Jack Ruggiero .... supervising editor / editorial supervisor (182 episodes, 1949-1955)
Everett Dodd .... supervising editor (4 episodes, 1957)
 
Series Music Department
Elias Friede .... music supervisor (8 episodes, 1956-1957)
 
Series Other crew
Freddie Fralick .... tv coordinator (52 episodes, 1952-1953)
C.D. Livingstone .... tv coordinator (51 episodes, 1954-1955)
Bertram Millhauser .... story editor (39 episodes, 1956-1957)

Shirley Ulmer .... script supervisor (unknown episodes)
 

Production CompaniesDistributors

Additional Details

Also Known As:
Runtime:
30 min (221 episodes)
Country:
Language:
Color:
Black and White (1949-1956) | Color (1956-1957)
Aspect Ratio:
1.33 : 1 See more »
Sound Mix:
Mono (Western Electric Recording)
Certification:

Did You Know?

Trivia:
The series' budget was $12,000 per episode from 1959-1954, then it was increased to $18,000 per episode from 1954 until production of new episodes ended in 1957, though the series remained,on network TV (CBS, NBC) weekly until 1963.See more »
Quotes:
[repeated line]
Tonto:Um, that right, Kemosabe.
See more »
Movie Connections:
Soundtrack:
Finale from 'William Tell Overture'See more »

FAQ

This FAQ is empty. Add the first question.
1 out of 1 people found the following review useful.
Hi-Ho, Silver! Away!, 20 September 2013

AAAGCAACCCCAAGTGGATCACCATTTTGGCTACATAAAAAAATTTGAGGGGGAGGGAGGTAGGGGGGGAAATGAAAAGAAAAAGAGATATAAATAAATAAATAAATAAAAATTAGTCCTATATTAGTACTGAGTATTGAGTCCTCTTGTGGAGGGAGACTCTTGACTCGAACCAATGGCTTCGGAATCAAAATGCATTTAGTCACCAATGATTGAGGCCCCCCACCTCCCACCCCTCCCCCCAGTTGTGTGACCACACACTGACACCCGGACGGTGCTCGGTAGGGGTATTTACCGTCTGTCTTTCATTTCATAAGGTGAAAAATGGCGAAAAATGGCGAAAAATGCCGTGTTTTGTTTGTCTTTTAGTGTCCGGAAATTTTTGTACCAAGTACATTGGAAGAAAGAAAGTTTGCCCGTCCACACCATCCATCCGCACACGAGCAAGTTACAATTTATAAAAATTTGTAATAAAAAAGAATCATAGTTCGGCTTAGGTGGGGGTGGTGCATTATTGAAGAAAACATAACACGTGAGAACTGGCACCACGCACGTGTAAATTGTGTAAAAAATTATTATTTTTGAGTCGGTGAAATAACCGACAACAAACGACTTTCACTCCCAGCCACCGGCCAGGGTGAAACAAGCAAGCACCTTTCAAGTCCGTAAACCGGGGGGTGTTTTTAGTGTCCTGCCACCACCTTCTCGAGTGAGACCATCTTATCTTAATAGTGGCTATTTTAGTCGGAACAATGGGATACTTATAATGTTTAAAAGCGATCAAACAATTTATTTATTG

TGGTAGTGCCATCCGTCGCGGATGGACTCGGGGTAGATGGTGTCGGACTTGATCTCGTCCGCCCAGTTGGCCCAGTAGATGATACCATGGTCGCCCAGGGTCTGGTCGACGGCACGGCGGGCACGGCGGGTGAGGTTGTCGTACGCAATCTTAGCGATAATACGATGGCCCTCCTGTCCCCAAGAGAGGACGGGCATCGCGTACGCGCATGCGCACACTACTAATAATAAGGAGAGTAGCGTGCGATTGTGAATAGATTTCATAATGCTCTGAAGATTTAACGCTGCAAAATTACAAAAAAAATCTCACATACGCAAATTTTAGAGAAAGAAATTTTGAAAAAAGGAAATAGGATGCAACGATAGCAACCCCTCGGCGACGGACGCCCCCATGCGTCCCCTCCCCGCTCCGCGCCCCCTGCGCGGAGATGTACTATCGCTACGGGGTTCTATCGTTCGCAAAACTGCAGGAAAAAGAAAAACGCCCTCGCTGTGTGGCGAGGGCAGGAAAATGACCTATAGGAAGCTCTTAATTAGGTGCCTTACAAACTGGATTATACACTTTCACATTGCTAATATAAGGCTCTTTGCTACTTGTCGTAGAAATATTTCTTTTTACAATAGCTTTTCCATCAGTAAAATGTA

Author: Dalbert Pringle from New Zealand

Return with me now to those thrilling days of yesteryear.....

There can be no denying that The Lone Ranger is the quintessential TV Western of the 1950s. It is the one show that has proved, time and again, to be a real favorite of both children and adults alike.

Starring Clayton Moore, as the masked rider, and Jay Silverheels, as Tonto, his ever-loyal sidekick, The Lone Ranger was an action-packed, half-hour program whose episodes always had an interesting and thoughtful story to tell about life in the days of the Old West.

Actor Clayton Moore was the absolute embodiment of this mysterious, masked crime-fighter who would often go to great lengths to see that justice was done and that the criminals paid a dear price for their dishonest deeds.

Clayton Moore was once quoted as saying that he had "fallen in love with being the Lone Ranger character".

The Lone Ranger's story concerns a nameless Texas Ranger who is the sole survivor of a vicious ambush. After he is nursed back to health by his new-found comrade, Tonto, he embarks on a mission to bring justice and peace to the lawlessness of the Old West.

Using the benefits from a secret silver mine, the Lone Ranger rides the West on his magnificent horse, Silver, and dispenses justice in the form of his trademark - The silver bullet.

Following the cancellation of The Lone Ranger in 1957, Clayton Moore then embarked on a 40-year career making personal appearances, TV guest spots, and classic TV commercials dressed up as the legendary masked man.

In 1999 Moore died of a heart attack. He was 85 years old.

Was the above review useful to you?
See more (10 total) »

Message Boards

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Did they ever stay in a hotel? StevenSmithNYC
The Lone Ranger's Disguises arashchristopher
Pretty awful tgemberl
Who wrote the musical score? nanonta
500 Classic Western Films on DVD rennn37
The Mask SashaDabinski